Scott Morrison: (07:16)
Well, thank you very much, Linda, and thank you for all joining us here today. Can I particularly commence by acknowledging the Ngunnawal people, their elders past and present, and, of course, leaders emerging for the future. As is always my practice and particularly on an occasion such as today, can I acknowledge any veterans who are here in the room with us today and serving members of our defense forces, of which there are many, and to simply say on behalf of an incredibly grateful nation, once again, thank you for your service?

Scott Morrison: (07:51)
Can I also, of course, acknowledge my many ministerial and parliamentary colleagues who are here with us today? I will speak of Linda in just a moment, but to our Ministers Hawke and Price, who are here with us doing such a tremendous job in critical areas of our defense operations and in defense engagement, both in the building of that capability through Minister Price and rolling out the enormous commitments and the industry capability that is essential to achieve what we’re speaking of today, but also to Minister Hawke, who has been leading our approach in the Pacific step-up, bringing together not just the defense components of that, but the international development components of that, and bringing that into one strategic initiative that has seen our standing amongst our Pacific family rise to whole new levels.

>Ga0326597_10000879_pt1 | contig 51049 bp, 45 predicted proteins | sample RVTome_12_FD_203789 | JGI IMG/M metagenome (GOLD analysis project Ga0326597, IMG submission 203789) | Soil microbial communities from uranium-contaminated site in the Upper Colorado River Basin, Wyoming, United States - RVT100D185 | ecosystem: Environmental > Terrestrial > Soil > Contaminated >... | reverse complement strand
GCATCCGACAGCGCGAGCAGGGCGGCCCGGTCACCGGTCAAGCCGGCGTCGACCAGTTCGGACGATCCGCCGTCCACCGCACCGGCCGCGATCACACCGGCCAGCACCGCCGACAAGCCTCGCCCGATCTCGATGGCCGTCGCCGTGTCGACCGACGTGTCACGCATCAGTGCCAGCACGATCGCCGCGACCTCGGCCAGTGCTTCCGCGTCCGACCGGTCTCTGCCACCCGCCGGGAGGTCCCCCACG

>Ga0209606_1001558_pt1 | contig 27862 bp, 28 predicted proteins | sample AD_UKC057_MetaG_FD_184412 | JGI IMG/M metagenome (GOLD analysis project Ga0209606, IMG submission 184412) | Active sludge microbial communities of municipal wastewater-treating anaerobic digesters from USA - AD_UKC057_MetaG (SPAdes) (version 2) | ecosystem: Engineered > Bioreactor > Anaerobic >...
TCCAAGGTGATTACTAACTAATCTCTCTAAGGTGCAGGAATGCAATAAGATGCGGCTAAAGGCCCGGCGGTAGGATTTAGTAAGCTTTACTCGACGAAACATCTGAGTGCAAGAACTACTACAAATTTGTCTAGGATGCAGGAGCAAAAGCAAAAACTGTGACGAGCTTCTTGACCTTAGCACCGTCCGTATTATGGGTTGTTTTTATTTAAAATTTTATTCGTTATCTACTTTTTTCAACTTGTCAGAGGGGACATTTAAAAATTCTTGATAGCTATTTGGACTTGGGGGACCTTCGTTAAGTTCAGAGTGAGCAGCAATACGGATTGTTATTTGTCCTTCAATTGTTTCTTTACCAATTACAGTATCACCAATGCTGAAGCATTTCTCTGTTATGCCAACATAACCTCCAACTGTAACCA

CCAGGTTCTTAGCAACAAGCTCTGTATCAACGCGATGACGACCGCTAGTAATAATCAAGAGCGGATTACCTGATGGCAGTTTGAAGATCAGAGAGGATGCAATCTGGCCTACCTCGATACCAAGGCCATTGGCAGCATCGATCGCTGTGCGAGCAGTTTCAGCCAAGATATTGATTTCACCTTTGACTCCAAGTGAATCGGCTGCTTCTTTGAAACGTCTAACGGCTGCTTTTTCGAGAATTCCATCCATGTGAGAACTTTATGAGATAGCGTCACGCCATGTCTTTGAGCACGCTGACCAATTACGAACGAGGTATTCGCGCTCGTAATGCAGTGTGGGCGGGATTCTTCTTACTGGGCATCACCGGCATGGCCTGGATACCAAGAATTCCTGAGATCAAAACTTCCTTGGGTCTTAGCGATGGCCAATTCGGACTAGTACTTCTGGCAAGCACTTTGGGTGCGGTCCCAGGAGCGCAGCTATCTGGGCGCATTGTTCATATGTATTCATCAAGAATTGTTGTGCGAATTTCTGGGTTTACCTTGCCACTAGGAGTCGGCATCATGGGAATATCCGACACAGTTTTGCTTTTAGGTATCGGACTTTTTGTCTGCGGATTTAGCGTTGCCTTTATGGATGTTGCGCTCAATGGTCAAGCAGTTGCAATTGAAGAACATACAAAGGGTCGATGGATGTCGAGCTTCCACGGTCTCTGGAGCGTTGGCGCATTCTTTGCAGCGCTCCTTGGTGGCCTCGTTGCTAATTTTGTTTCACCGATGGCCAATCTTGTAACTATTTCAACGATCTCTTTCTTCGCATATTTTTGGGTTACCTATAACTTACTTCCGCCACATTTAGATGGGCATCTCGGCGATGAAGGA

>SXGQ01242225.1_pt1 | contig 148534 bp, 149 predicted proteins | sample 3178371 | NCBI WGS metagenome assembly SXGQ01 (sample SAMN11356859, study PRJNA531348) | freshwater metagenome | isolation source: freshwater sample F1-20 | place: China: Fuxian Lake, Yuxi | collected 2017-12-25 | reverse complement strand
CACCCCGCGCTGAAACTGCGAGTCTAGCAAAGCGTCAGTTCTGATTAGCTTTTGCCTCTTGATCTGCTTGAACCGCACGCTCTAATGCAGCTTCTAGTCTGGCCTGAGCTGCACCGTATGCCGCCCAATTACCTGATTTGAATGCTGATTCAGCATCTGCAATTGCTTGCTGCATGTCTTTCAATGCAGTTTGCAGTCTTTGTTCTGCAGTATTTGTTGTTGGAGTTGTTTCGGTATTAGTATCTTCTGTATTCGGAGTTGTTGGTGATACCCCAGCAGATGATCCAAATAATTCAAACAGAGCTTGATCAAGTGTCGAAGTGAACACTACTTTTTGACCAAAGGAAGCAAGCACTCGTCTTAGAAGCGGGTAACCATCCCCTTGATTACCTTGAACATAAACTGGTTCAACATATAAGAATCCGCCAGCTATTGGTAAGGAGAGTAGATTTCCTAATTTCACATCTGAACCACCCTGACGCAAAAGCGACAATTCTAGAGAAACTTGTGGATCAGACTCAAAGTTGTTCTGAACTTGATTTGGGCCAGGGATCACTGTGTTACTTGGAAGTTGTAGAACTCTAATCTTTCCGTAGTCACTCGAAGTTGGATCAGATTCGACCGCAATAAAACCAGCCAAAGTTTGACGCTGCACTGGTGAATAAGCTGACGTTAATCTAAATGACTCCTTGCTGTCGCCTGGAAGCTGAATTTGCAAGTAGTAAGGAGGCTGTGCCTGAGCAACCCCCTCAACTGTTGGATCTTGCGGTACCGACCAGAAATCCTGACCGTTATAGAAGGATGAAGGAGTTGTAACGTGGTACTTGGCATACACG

Scott Morrison: (08:49)
That is so essential to what I’m setting out today. Senator Molan is here, of course, who has been a longtime friend and a conciliary on many matters regarding defense, border protection, and many other things, Jim, and it’s good to see you here today. Thank you for being here.

Scott Morrison: (09:07)
Can I also acknowledge the Chief of Defense Force, General Campbell and Secretary Moriarty and all of the defense leadership that is here today? Your skill, your experience, your integrity is so written into these documents and gives Minister Reynolds and I and the entire Cabinet and the National Security Committee of the Cabinet great confidence in the advice that we receive and that, when we make decisions, we are making them on the best of possible advice and experience. The leadership that you’re showing across the services, together with your service chiefs represented here today, is exemplary. It really is a very strong period for our defense forces under your leadership.

Scott Morrison: (09:58)
That of course, leads me to Minister Reynolds, not only serving [inaudible 00:10:04] to self with deep engagement in matters of defense over her professional life, but she has brought a clarity to this portfolio. She has brought an accountability to this portfolio, which is absolutely essential, as Linda and I just … Was it this morning or last night, again reflecting on the depth of what is in these documents.

Scott Morrison: (10:27)
There is, of course, the many more apparent elements of the strategy that we’re outlining today, the hardware, the equipment, all of these sorts of things. Of course, that draws significant public attention, but at the end of the day, that’s not what makes it work. What makes it work are the people who drive it and the accountabilities that are placed upon the plans that we see here today.